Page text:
Chairman, as someone who is passionate about local government, and passionate about Norfolk’s communities, I’ve followed the devolution discussions intently.
I’ve listened to the arguments in favour and frankly they’ve become absurd.
Firstly, we’re told that this offer is a good one, it’s going to really help Norfolk, apparently we need to accept it and get on with it – but not yet. It’s so good, so transformative, we’re going to sit on it for 15 months, delaying the election of the new Leader until 2025. How ridiculous. If it’s so good, why are you not getting on with it now?
Ensuring the election takes place at the same time as the county council election to save costs was one of the more fanciful arguments recently put forward, ignoring of course we have a Norfolk-wide election in 2024 anyway, for that other wonderfully successful experiment in directly elected roles – for the Norfolk police and crime commissioner.
We’re also told that we need a directly elected leader to give Norfolk’s residents a voice. At the recent Cabinet meeting, one Member rattled off a list of Norfolk’s communities seemingly denied such a voice currently. Weeting, Brancaster, Acle and Upwell – what do they all have in common? Well, they all have Conservative County Councillors for a start, if they’re not being represented, perhaps we should look at why that might be the case.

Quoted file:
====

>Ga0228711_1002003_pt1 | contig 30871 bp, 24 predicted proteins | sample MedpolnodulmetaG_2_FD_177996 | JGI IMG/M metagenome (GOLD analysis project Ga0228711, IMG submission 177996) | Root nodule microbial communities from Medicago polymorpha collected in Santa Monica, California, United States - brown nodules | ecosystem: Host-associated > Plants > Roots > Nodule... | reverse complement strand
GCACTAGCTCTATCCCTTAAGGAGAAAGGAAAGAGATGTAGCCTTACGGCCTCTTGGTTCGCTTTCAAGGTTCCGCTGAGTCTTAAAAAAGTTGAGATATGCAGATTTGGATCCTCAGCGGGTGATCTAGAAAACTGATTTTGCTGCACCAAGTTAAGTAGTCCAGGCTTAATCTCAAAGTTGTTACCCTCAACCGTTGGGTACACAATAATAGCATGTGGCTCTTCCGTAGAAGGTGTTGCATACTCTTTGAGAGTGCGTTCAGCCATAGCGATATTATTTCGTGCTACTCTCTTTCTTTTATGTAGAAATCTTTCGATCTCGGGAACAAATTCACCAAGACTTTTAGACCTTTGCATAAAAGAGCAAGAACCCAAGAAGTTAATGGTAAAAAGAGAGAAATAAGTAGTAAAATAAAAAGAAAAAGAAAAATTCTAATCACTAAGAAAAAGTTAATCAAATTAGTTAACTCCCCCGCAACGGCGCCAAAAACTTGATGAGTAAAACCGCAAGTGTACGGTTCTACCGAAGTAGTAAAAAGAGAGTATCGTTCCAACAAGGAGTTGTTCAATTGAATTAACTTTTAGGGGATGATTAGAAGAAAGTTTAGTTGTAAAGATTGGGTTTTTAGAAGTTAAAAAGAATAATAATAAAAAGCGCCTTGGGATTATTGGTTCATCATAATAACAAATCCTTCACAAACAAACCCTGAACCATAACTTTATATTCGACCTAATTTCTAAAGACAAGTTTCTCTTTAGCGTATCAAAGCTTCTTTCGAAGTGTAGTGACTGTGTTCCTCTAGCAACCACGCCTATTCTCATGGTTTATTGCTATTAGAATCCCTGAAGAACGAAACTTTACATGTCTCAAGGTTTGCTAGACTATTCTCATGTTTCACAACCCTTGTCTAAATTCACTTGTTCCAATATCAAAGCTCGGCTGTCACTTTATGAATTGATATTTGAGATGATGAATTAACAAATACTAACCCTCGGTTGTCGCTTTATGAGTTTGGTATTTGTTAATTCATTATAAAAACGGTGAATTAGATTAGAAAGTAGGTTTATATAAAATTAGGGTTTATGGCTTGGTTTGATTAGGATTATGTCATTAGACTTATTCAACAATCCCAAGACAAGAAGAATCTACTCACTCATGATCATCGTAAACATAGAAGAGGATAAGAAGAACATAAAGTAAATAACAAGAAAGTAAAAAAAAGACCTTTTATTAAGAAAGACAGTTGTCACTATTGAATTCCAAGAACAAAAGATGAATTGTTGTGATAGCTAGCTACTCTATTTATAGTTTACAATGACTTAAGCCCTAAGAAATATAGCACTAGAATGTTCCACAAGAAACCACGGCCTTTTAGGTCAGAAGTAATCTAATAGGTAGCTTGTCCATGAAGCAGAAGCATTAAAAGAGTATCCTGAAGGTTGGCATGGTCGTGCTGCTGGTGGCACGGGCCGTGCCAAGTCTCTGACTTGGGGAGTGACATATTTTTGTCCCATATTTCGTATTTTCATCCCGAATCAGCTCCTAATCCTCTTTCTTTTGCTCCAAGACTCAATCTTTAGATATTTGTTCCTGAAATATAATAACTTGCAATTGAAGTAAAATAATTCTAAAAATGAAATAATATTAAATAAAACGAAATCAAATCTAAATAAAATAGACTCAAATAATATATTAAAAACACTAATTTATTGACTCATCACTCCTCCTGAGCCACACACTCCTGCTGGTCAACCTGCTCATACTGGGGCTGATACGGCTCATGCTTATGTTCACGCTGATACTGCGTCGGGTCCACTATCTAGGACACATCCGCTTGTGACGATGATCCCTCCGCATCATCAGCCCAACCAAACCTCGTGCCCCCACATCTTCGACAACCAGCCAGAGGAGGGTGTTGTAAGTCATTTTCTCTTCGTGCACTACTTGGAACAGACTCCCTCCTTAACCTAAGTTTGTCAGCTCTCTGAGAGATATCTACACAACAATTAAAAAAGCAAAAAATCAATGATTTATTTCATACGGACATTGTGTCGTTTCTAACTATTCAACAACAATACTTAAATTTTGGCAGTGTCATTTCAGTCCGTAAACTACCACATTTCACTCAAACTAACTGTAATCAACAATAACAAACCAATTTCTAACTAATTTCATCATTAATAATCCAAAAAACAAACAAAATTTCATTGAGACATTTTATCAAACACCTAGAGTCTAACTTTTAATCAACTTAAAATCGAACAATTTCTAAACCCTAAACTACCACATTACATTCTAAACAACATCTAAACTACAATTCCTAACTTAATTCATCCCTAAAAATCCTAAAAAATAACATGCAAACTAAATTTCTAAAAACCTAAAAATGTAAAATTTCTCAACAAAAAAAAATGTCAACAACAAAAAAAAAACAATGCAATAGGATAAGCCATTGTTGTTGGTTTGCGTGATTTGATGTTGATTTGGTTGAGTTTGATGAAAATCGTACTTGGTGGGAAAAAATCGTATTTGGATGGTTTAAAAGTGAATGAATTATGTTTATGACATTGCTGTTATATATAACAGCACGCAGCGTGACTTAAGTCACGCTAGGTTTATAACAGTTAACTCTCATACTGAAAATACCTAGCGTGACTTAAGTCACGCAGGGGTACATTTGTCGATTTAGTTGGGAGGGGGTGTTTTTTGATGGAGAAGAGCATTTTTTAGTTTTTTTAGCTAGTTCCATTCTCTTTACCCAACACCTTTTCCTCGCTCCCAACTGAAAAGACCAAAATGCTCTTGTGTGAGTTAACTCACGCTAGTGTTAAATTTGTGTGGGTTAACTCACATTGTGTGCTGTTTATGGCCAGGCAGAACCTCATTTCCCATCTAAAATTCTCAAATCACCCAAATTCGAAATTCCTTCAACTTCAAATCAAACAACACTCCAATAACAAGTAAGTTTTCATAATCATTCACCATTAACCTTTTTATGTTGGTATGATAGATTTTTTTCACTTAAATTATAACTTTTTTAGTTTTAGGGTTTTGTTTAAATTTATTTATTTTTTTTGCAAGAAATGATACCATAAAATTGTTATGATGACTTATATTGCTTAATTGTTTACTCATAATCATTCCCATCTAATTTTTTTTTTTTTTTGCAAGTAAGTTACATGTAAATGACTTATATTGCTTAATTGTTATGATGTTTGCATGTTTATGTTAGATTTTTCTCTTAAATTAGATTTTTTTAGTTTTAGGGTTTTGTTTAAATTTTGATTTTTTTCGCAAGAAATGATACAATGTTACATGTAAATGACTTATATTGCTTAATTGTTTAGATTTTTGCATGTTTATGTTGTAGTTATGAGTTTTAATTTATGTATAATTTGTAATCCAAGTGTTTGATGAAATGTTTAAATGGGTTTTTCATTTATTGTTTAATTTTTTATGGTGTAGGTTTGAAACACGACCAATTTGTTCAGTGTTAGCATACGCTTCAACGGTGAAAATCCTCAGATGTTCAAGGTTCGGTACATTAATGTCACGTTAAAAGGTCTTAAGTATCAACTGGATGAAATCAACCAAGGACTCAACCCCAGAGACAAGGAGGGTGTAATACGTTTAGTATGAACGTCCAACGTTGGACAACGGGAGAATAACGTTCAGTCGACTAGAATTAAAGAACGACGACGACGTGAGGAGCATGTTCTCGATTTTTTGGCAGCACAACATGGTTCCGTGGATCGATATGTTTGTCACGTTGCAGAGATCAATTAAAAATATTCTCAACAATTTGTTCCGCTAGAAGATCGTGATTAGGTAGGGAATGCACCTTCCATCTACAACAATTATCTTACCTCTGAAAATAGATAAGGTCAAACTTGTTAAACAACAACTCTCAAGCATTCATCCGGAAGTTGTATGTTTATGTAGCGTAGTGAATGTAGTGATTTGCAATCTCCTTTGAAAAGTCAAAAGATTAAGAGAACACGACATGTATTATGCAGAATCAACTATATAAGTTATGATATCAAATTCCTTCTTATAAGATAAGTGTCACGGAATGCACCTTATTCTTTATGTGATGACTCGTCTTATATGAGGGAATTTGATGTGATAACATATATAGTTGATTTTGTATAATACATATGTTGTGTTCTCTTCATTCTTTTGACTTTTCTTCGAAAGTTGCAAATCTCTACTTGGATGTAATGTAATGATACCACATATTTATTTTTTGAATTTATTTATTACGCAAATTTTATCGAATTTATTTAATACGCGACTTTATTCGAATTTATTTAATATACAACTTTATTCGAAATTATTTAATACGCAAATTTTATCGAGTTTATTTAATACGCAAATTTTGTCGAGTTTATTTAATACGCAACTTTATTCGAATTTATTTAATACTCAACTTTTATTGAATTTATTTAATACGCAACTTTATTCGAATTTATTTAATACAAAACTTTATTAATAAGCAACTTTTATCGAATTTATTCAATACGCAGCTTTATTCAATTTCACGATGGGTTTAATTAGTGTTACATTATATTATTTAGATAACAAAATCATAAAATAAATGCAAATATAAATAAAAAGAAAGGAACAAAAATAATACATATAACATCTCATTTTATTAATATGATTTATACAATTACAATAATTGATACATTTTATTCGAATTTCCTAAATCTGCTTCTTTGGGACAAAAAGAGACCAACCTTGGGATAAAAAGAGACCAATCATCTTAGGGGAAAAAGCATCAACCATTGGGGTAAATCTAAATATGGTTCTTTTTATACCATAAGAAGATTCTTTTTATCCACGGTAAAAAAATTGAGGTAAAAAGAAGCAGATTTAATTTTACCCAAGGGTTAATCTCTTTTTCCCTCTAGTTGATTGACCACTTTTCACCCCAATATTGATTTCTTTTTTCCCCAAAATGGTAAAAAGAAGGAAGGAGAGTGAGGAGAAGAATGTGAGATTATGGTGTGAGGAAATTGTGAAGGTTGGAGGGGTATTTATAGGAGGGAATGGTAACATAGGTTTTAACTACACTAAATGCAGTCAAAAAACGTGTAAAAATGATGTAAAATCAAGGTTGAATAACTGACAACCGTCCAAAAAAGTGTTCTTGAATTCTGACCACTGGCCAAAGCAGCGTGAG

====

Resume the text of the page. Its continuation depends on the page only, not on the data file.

Seriously, what makes anyone think a new directly elected leader will be listened to by this Conservative government any more than the current directly elected leaders that we have now?
For all the hype, these proposals surely represent nothing more than the longest admission of failure in history.
So incapable have successive leaders of this council been at getting the government to listen and address the challenges that exist, that we need to make the current leader of the council role redundant, and create a new one.
At an estimated cost of a quarter of a million pounds – the devolution proposals are not only the longest admission of failure in history but probably the most expensive too.
We do not need new structures in local government, we do not need added layers of bureaucracy OR fancy new job titles. We need respect and support for the existing structures. We need to address the never-ending policy of austerity when it comes to council services. We need to end the short term approach and the shelving of the difficult decisions.
The elephant in the room is clear – Norfolk does not need this devolution deal, we need a new Government and a new County Council, and ideally we need both!